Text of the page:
Researchers at the New York State Department of Health found that vaccine effectiveness against COVID-19 infection declined from 68 percent to only 12 percent over the period of December 13, 2021, to January 30, 2022. In contrast, effectiveness for those aged 12 to 16 only declined from 66 percent to 51 percent over the same period.
The Food and Drug Administration recommends that children under 12 receive only a third of a dose compared to the older children, which, according to the researchers, could explain the "drop" in its effectiveness.
However, Dr. Meryl Nass, a member of the Children's Health Defense Scientific Advisory Panel, said that Pfizer actually lied about the safety and efficacy data of its vaccines involving young children. According to her, the studies in the 5 to 11 age group are brief and unsatisfying, with inadequate safety and efficacy data that showed no strong support for why the vaccine is necessary.
When asked about the results, Pfizer said the company is still "confident" in the protection and safety of their vaccines, adding that they have a robust booster research program for adolescents. It is unclear whether Pfizer will seek authorization for booster doses for kids five to 11.
Dr. Paul Offit, a vaccine expert at the Children's Hospital of Philadelphia, said it will be hard to determine whether a higher dosage or another shot is necessary for kids five to 11 because the omicron variant has been shown to evade immunity in vaccinated and boosted adults. So despite being vaccinated, it is not guaranteed that Pfizer's vaccine can offer any protection to children. (Related: Injecting children with Pfizer's COVID-19 vaccine is reckless and dangerous.)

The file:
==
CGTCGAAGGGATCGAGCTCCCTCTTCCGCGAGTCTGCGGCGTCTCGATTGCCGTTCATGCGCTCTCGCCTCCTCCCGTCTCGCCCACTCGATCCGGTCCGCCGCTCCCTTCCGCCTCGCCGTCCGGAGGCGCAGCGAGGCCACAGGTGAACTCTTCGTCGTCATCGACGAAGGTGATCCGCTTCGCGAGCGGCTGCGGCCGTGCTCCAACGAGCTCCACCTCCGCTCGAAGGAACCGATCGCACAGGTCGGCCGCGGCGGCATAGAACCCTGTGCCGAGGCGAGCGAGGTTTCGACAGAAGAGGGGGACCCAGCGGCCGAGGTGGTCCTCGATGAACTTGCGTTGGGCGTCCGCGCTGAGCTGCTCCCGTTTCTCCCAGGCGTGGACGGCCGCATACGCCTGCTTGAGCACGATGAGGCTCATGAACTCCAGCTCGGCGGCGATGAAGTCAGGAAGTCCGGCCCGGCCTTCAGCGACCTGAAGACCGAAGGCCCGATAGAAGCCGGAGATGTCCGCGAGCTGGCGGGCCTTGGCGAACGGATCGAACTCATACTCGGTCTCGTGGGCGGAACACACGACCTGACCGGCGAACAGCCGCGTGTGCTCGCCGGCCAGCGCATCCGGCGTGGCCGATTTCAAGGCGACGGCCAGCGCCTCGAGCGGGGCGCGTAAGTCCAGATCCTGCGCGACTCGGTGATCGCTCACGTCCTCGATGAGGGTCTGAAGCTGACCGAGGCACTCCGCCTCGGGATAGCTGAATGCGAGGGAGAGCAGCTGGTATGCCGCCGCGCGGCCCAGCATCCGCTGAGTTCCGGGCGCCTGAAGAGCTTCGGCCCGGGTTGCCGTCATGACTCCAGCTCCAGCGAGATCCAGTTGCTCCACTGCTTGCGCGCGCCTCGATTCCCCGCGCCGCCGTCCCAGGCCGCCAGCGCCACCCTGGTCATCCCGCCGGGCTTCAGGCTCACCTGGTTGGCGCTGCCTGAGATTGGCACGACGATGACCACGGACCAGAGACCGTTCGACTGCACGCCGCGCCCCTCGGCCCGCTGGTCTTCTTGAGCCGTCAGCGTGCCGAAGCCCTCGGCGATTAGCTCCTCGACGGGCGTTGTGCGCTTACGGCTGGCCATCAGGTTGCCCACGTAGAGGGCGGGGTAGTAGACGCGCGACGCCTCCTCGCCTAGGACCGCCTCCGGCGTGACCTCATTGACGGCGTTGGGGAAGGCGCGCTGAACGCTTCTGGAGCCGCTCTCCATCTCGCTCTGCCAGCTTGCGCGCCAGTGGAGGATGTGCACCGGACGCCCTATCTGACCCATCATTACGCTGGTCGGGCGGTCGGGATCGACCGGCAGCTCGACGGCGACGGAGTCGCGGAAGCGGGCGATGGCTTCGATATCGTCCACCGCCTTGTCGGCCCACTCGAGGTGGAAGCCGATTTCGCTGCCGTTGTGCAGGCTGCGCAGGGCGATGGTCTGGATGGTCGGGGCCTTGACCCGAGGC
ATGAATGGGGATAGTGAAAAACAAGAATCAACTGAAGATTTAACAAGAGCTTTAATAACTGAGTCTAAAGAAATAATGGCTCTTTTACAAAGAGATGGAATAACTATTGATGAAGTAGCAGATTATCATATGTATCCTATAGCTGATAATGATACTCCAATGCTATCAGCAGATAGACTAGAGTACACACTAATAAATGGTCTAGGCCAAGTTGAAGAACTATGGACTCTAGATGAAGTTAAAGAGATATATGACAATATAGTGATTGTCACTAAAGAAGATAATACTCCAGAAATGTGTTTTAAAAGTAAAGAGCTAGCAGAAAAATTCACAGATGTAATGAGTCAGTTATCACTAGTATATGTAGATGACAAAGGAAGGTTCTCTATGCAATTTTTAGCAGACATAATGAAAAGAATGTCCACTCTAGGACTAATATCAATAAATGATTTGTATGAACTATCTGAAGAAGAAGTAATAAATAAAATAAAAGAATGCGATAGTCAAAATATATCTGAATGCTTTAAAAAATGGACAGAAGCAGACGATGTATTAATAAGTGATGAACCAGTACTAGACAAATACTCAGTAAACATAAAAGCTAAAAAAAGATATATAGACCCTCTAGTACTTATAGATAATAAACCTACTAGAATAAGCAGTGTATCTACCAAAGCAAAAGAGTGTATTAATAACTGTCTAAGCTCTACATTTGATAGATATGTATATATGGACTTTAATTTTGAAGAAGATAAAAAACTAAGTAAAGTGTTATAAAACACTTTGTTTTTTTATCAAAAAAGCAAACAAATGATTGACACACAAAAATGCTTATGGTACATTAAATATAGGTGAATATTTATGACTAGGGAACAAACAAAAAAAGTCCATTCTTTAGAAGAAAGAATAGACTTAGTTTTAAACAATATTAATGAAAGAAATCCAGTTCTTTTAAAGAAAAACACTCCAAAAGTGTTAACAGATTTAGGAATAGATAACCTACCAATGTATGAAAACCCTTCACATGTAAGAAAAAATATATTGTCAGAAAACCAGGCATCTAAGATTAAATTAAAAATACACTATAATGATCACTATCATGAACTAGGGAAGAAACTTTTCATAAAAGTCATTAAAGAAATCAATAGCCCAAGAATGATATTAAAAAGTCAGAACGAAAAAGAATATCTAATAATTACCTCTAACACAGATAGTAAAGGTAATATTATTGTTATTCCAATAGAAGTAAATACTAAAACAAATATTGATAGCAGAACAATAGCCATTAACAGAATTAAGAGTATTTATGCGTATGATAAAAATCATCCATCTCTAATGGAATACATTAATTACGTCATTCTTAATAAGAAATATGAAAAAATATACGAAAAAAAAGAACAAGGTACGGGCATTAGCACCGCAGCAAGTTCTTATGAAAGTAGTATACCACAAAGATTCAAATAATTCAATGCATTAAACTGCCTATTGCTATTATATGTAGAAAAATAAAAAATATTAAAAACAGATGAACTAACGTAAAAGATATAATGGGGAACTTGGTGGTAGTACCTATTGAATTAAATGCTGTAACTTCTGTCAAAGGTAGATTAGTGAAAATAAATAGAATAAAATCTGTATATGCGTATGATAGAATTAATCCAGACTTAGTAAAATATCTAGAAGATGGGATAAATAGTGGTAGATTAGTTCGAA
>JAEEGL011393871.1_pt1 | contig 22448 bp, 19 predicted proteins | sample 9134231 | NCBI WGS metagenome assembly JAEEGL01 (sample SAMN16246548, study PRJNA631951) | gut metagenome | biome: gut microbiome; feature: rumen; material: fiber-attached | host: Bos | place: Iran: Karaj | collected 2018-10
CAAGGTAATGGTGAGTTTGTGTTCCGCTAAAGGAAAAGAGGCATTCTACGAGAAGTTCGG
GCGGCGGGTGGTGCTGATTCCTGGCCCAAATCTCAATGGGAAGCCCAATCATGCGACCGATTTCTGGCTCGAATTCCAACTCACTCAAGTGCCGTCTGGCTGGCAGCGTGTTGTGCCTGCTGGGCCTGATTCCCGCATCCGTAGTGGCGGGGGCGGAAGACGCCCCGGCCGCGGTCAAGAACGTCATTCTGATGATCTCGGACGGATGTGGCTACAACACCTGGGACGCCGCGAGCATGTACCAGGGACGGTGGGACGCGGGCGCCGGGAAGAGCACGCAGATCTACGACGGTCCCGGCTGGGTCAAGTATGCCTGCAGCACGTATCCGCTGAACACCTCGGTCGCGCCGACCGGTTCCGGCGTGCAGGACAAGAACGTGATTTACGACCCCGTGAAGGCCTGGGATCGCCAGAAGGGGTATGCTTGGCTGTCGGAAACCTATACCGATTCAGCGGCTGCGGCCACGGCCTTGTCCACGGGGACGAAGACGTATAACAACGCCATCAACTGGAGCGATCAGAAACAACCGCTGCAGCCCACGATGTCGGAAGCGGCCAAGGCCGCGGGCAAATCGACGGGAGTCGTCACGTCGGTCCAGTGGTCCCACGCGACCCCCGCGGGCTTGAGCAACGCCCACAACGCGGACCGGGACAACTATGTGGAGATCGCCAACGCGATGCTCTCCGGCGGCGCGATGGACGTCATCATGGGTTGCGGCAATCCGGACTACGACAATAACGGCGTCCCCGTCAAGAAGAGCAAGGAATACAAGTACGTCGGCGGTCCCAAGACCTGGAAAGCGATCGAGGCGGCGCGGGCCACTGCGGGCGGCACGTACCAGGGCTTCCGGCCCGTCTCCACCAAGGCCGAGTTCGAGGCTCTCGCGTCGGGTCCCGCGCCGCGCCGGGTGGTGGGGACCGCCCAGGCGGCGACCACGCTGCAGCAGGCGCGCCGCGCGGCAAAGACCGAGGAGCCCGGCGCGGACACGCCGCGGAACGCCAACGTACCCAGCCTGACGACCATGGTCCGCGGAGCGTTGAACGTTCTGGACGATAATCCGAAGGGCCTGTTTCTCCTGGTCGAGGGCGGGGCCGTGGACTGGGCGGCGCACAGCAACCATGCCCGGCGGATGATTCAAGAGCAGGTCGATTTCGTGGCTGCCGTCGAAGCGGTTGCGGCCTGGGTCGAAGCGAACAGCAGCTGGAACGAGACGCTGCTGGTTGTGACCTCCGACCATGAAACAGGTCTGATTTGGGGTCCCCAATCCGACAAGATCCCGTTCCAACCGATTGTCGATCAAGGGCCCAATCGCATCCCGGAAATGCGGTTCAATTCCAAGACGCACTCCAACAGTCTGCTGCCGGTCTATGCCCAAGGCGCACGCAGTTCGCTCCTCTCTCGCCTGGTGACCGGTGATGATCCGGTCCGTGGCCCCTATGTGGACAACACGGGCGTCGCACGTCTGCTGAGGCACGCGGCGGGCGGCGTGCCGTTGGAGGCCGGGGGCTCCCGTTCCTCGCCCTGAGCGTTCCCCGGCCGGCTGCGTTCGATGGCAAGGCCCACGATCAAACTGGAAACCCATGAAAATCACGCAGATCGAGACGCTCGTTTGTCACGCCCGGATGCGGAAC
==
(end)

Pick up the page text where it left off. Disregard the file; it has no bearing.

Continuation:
Meanwhile, the Centers for Disease Control and Prevention said it is collecting its own data on vaccine effectiveness in children and will be releasing its findings soon.
Published data suggest that in order to prevent ICU admission among children in the 5 to 11 age range, 1.9 million children will need to be vaccinated with at least two doses of the Pfizer injection. This means that around 7.6 million doses will need to be administered to prevent one ICU admission.
Experts also claim that severe adverse reactions among children are extremely rare and that only two cases of vaccine-related myocarditis are reported per one million doses of COVID-19 vaccine administered. However, even if these numbers were true -- numerous reports say otherwise -- around 15.2 children in this age range would still develop myocarditis per 7.6 million doses.
In other words, 15.2 children will develop a life-threatening condition for every single ICU admission avoided courtesy of Pfizer's mRNA vaccine. (Related: UNKNOWN RISK: Pfizer admits more studies are needed on myocarditis risk linked to COVID vaccines for kids.)
This is especially dangerous, considering that myocarditis weakens the heart to the point where the rest of the body does not get enough blood. Clots can also form in blood vessels that could lead to stroke or heart attack in young children, showing that there is a huge amount of risk in forcing children to get vaccinated against COVID with near-zero benefit.
Also, keep in mind that myocarditis is just one of the many side effects of the experimental injection.
Pfizer has already delayed the timeline for vaccines for children under five, saying that more time is needed to test the third dose. These tested doses are even smaller than that of the five to 11 age group.
Watch the video below to learn more.
This video is from the InfoWars channel on Brighteon.com.
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